“Racial Battles are to be won by marching forward, not by holding back.”
Booker T. Washington
After the Civil War, this country adopted the 13th, 14th and 15th Constitutional amendments, which provided the right to vote and other citizenship rights to African American men.
Efforts to take away these new liberties began as the Reconstruction Era ended. A leader in the post-Reconstruction era, Booker T. Washington was the most prominent voice for African Americans at a time when equality was only a dream. Washington urged our nation to “Cast down your bucket” into the waters of equality and liberty for all.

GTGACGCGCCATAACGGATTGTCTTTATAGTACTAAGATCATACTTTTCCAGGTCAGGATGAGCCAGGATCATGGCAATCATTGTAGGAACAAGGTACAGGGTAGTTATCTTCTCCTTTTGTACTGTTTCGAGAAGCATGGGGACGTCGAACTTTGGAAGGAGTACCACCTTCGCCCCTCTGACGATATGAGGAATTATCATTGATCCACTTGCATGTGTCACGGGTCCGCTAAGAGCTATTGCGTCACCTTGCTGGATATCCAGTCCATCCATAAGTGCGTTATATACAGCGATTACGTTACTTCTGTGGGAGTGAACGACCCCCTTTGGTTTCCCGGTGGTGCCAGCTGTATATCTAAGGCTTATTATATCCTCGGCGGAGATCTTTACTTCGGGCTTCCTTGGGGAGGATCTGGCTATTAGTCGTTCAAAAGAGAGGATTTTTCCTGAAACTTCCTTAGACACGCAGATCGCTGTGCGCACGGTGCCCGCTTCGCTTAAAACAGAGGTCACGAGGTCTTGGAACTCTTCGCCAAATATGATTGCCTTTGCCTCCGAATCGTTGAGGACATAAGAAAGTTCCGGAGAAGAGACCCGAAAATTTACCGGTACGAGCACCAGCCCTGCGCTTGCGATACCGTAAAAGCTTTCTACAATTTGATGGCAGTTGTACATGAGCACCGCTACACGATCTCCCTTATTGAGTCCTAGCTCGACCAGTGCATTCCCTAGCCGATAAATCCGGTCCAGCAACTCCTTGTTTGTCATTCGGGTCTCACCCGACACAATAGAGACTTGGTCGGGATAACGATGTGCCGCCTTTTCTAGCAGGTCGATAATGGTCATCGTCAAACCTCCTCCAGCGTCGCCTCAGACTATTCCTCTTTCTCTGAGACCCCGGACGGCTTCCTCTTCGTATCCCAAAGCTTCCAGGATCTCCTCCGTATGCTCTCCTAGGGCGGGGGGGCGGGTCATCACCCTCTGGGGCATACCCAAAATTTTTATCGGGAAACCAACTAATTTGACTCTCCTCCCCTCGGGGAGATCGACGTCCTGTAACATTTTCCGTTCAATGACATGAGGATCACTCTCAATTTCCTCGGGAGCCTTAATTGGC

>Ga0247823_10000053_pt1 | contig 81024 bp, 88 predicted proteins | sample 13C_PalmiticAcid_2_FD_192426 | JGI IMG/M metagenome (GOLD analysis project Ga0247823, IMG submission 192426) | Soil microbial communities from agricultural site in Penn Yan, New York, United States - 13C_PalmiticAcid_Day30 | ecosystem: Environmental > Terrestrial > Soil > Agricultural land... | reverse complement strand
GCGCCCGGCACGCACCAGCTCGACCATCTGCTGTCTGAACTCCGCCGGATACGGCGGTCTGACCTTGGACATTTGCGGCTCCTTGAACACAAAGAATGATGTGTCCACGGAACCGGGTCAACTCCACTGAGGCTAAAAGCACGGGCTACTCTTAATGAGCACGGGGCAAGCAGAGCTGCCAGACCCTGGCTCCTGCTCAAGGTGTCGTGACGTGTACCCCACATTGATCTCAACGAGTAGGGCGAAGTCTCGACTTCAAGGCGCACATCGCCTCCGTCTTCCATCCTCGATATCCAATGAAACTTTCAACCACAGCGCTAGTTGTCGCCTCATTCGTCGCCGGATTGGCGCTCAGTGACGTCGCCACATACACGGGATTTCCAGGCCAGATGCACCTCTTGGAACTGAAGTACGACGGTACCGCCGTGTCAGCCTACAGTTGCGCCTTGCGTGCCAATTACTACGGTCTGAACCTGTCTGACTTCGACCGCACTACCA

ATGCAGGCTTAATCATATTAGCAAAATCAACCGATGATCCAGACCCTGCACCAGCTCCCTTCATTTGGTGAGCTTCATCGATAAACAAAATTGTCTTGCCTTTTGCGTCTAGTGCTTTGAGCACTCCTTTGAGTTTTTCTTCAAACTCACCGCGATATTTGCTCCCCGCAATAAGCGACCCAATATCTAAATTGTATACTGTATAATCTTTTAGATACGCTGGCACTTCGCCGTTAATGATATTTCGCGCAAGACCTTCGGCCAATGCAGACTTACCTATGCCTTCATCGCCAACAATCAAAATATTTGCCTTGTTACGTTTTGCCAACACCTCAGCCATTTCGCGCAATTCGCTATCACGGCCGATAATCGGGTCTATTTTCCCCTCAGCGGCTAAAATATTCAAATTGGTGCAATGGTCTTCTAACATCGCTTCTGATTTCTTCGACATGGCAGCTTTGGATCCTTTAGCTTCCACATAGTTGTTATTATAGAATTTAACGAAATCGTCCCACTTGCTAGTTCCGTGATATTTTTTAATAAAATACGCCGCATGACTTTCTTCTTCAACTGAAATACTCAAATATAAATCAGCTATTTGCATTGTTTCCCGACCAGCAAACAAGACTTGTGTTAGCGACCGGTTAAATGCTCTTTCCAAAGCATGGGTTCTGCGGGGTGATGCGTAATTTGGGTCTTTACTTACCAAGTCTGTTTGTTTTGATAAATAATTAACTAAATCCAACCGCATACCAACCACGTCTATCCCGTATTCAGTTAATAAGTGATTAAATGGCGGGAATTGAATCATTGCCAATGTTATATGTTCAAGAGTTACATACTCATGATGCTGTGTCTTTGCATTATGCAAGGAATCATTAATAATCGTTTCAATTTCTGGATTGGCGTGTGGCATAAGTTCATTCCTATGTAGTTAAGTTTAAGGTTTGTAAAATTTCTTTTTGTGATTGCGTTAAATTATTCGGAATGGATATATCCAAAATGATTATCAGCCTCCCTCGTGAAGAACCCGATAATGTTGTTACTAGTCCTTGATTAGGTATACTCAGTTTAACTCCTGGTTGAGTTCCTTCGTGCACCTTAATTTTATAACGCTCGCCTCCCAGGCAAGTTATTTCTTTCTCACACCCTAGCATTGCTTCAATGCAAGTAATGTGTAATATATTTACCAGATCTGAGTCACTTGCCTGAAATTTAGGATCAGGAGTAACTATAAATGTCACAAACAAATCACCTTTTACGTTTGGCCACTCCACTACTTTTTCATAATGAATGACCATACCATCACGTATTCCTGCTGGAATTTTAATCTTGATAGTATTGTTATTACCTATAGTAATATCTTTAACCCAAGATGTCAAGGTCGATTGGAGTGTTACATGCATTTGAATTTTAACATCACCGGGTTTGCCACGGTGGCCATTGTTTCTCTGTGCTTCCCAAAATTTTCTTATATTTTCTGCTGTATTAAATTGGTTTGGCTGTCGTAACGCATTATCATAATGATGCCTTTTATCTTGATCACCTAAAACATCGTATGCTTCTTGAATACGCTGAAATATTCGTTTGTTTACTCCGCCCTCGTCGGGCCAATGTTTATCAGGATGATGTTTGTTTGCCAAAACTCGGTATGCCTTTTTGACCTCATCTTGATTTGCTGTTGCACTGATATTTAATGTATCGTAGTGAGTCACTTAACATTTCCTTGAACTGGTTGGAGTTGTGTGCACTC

During their visit to Booker T. Washington National Monument, students explore the Southern plight from the end of the American Civil War through the turn of the 20th-century as African Americans struggled, fought and even died for the right to vote. Students analyze the politics and commercial industries of the South, examine the speeches and papers of Washington and other leaders of the era and debate the economic and social philosophy of Booker T. Washington. While analyzing, describing and discussing the climate of the post-Reconstruction South, students discover that drive and determination can change a nation.